man(1) Manual page archive

     SYS-BIND(2)                                           SYS-BIND(2)

          bind, mount, unmount - change file name space

          include "sys.m";
          sys := load Sys Sys->PATH;

          bind:     fn(name, old: string, flag: int): int;
          mount:    fn(fd: ref FD; afd: ref FD, old: string, flag: int, aname: string):
          unmount:  fn(name, old: string): int;

          Bind and mount modify the file name space of the current
          process and its name space group.  For both calls, old is
          the name of an existing file or directory in the current
          name space where the modification is to be made.  The name
          old is evaluated as described in sys-intro(2) except that no
          translation of the final path element is done.

          For bind, name is the name of another (or possibly the same)
          existing file or directory in the current name space.  After
          a successful bind call, the file name old is an alias for
          the object originally named by name; if the modification
          does not hide the original, name will also still refer to
          its original file.  The evaluation of name happens at the
          time of the bind, not when the binding is later used.

          The fd argument to mount is a file descriptor of an open
          pipe or network connection to a file server ready to receive
          Styx messages.  The old file must be a directory.  After a
          successful mount, the file tree served (see below) by fd
          will be visible with its root directory having name old. If
          the requested service requires authentication, the file
          descriptor afd must be open on an authentication file for
          the requested service; otherwise it should be nil.

          The flag controls details of the modification made to the
          name space.  In the following, new refers to the file as
          defined by name or the root directory served by fd. Either
          both old and new files must be directories, or both must not
          be directories.  Flag can be one of:

          Sys->MREPL    Replace the old file by the new one.  Hence-
                        forth, an evaluation of old will be translated
                        to the new file.  If they are directories (for
                        mount, this condition is true by definition),
                        old becomes a union directory consisting of
                        one directory (the new file).
          Sys->MBEFORE  Both the old and new files must be

     SYS-BIND(2)                                           SYS-BIND(2)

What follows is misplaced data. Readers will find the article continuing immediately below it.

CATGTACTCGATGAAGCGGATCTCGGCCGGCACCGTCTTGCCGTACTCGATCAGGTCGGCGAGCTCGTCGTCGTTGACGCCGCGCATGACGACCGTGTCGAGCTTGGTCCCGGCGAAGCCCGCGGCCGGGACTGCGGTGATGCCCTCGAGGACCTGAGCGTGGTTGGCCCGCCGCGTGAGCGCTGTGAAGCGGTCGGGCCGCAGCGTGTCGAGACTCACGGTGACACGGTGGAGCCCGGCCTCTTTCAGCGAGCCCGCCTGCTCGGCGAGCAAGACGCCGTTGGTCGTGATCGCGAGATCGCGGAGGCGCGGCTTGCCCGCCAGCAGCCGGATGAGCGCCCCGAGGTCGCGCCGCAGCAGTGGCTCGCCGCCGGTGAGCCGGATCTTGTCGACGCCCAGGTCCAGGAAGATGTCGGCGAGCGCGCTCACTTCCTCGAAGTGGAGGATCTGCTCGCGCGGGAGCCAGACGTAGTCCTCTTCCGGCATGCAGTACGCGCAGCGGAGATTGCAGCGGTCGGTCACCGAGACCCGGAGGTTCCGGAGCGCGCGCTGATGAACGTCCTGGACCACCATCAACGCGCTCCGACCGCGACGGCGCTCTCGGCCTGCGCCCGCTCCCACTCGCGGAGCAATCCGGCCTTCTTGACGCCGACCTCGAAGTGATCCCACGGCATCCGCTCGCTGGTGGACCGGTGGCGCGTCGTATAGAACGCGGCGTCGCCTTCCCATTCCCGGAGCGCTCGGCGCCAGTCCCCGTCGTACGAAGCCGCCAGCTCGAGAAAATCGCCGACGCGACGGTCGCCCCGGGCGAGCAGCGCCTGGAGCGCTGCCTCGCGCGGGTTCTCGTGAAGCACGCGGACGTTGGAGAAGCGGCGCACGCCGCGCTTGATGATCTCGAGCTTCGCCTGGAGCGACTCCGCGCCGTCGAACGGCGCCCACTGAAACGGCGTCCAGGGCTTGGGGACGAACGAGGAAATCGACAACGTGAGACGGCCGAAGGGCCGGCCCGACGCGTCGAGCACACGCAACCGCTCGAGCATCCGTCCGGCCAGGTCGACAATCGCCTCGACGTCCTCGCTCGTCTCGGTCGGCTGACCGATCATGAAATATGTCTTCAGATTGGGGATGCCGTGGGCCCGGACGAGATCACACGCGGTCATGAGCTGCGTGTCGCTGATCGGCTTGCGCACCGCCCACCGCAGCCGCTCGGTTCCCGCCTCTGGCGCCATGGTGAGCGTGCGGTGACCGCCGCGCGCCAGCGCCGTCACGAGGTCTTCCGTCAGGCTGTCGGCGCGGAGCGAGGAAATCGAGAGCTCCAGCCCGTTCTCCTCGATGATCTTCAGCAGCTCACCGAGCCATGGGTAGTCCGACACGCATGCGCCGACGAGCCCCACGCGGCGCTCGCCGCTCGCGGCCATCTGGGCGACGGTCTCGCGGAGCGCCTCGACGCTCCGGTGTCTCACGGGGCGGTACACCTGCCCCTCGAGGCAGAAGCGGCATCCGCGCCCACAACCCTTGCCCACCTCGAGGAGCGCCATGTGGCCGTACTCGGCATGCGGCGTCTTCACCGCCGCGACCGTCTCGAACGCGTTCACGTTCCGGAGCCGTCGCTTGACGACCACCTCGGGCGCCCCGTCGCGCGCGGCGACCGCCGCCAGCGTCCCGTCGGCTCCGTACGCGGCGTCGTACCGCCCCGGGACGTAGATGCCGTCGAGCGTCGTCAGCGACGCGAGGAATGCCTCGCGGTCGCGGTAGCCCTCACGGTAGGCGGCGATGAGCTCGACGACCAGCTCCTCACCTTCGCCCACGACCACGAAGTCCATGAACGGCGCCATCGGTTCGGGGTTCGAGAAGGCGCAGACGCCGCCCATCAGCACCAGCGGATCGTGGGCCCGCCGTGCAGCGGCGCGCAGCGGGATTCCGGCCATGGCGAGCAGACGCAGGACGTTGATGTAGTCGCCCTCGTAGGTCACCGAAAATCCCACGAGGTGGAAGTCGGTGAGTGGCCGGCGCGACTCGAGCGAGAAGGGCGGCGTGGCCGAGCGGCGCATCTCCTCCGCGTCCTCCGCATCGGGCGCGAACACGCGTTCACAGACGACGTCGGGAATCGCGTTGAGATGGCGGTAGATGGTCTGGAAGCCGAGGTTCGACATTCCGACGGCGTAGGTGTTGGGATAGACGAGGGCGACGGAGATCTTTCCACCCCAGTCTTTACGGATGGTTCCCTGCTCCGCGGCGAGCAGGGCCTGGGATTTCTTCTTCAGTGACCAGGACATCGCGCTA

directories.  Add the constituent files of the
                        new directory to the union directory at old so
                        its contents appear first in the union.  After
                        a Sys->MBEFORE bind or mount, the new direc-
                        tory will be searched first when evaluating
                        file names in the union directory.
          Sys->MAFTER   Like Sys->MBEFORE but the new directory goes
                        at the end of the union.

          In addition, there is a Sys->MCREATE flag that can be OR'd
          with any of the above.  When a create call (see sys-open(2))
          attempts to create in a union directory, and the file does
          not exist, the elements of the union are searched in order
          until one is found with Sys->MCREATE set.  The file is cre-
          ated in that directory; if that attempt fails, the create

          With mount, the file descriptor fd must be open for reading
          and writing and connected to a file server.  After the
          mount, the file tree starting at old is served by a kernel
          mnt(3) device.  That device will turn operations in the tree
          into messages to the server on fd. Aname selects among dif-
          ferent file trees on the server; the empty (or nil) string
          chooses the default tree.

          The effects of bind and mount can be undone by unmount.  If
          name is nil, everything bound to or mounted upon old is
          unbound or unmounted.  If name is not nil, it is evaluated
          as described above for bind, and the effect of binding or
          mounting that particular result on old is undone.


          The return value is a positive integer (a unique sequence
          number) for success, -1 for failure.

          Mount will not return until it has successfully attached to
          the file server, so the thread doing a mount cannot be the
          one serving.